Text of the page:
By Emil Danielyan
Armenian authorities faced on Friday more international criticism of their handling of this week’s controversial presidential election, with the United States saying it is “deeply disappointed” by serious vote irregularities reported by observers from the OSCE and the Council of Europe.
Meanwhile, senior Council of Europe officials promised unspecified “consequences” for that they see as Yerevan’s failure to meet one of its key commitments to the prestigious Strasbourg-based organization.
“Armenia’s leadership missed an important opportunity to advance democratization by holding a credible election,” the U.S. State Department spokesman, Richard Boucher, said in a statement circulated Friday by the U.S. Embassy in Yerevan. “We call on the Government to get on the road to building a democratic Armenia, beginning with a full and transparent investigation of election irregularities, accountability for those responsible, and other steps to restore public confidence.”
Boucher said Washington agrees with the international observers’ conclusion that Wednesday’s presidential run-off fell short of international standards. His statement cited “ballot box stuffing, ‘carousel’ voting at multiple polling stations, inappropriate military voting, the intimidation, absence or expulsion of opposition proxies.”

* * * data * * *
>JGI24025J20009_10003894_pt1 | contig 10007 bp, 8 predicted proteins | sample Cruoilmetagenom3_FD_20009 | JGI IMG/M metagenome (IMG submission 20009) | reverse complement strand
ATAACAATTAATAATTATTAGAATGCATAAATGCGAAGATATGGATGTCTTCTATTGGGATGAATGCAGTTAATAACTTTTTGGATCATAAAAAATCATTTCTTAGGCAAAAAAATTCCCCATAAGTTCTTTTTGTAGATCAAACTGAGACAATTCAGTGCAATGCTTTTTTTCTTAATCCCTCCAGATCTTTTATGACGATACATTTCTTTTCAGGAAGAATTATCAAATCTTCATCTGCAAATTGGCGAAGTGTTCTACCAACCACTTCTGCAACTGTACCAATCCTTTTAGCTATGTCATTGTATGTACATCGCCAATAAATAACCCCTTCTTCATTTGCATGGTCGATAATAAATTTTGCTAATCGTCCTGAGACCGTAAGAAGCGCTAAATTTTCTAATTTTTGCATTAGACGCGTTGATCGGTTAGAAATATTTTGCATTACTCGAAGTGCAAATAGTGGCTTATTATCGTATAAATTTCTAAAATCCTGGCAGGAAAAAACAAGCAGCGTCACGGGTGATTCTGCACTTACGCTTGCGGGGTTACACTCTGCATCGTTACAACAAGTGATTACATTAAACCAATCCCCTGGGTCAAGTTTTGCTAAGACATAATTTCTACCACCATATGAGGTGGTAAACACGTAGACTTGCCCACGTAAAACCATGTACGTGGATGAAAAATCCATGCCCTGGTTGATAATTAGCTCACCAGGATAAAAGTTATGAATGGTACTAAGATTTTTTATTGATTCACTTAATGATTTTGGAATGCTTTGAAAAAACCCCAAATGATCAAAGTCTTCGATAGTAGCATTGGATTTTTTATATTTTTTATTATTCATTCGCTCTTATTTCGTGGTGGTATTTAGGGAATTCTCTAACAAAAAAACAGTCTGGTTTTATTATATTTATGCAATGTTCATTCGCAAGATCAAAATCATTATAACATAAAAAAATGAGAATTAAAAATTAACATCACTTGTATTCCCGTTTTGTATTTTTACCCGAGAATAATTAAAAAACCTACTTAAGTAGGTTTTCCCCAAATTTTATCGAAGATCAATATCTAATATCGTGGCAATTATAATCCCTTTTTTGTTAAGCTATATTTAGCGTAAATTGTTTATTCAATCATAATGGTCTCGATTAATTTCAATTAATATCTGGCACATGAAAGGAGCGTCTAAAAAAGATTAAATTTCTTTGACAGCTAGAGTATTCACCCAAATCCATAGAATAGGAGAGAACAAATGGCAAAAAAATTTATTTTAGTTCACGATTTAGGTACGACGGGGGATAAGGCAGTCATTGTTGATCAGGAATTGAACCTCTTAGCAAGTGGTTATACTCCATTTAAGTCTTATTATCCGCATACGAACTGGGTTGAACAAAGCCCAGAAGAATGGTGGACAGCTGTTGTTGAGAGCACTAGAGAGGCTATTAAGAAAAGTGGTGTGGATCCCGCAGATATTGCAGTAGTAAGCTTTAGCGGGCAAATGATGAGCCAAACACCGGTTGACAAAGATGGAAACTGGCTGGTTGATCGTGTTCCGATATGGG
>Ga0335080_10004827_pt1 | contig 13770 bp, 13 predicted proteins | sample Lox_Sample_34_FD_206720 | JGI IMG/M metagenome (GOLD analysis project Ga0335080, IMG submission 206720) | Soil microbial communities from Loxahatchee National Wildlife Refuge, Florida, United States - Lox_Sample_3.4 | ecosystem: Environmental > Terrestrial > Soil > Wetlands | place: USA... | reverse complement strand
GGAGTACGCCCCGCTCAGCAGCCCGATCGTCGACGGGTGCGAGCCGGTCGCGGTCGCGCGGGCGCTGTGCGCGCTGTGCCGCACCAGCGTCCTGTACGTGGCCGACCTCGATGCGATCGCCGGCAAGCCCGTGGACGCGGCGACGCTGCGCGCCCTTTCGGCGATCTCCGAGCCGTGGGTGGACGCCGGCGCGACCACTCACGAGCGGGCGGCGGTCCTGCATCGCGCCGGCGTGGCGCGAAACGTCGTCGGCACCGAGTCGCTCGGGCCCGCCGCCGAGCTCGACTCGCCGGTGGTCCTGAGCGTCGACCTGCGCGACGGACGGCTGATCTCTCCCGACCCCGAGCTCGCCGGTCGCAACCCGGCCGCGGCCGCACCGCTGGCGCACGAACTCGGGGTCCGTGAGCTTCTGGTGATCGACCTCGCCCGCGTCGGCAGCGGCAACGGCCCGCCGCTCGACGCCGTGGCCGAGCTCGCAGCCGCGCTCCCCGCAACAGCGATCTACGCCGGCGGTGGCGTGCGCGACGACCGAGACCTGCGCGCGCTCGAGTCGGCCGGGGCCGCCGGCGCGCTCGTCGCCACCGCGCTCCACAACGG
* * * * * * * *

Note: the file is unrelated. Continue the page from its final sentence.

According to the official results of the vote, incumbent President Robert Kocharian won a second term in office with 62.5 percent of the vote. His opposition challenger Stepan Demirchian, who got 32.5 percent, refused to recognize his defeat and demanded that the authorities invalidate Kocharian’s victory.
The State Department statement was read out by opposition leaders to thousands of Demirchian supporters that rallied in Yerevan on Friday afternoon. The protesters’ reaction was enthusiastic.
Boucher mentioned only two “positive” developments during the Armenian presidential race: the live televised debate between the two contenders and the presence of local observers in more than 50 percent of polling stations. He also called on the Armenian opposition to pursue its election grievances only through “legal procedures and peaceful protest.”
The Armenian government declined an immediate comment on the strongly-worded U.S. criticism. “At this point we do not find it expedient to comment on a single statement,” Foreign Ministry spokeswoman Dziunik Aghajanian told RFE/RL. She said the ministry will make a statement after hearing the opinion of more foreign nations and international organizations.
In a further embarrassment for the Kocharian administration, the two most high-ranking officials at the Council of Europe jointly denounced the conduct of the run-off. "Following serious irregularities reported after the first round, we made a series of requests to ensure better conduct of the second round. We very much regret that these requests were not met,” the president of the council’s Parliamentary Assembly, Peter Schieder, said in a statement.
“The full extent of responsibility for, and the impact of, the irregularities are yet to be determined, but it is already clear that they cannot remain without consequences. The issue will be raised in forthcoming meetings at parliamentary and ministerial level,” Schieder warned.
The statement also quoted the Council of Europe secretary general, Walter Schwimmer, as urging the authorities to “carefully examine electoral complaints and appeals in a transparent and credible manner.”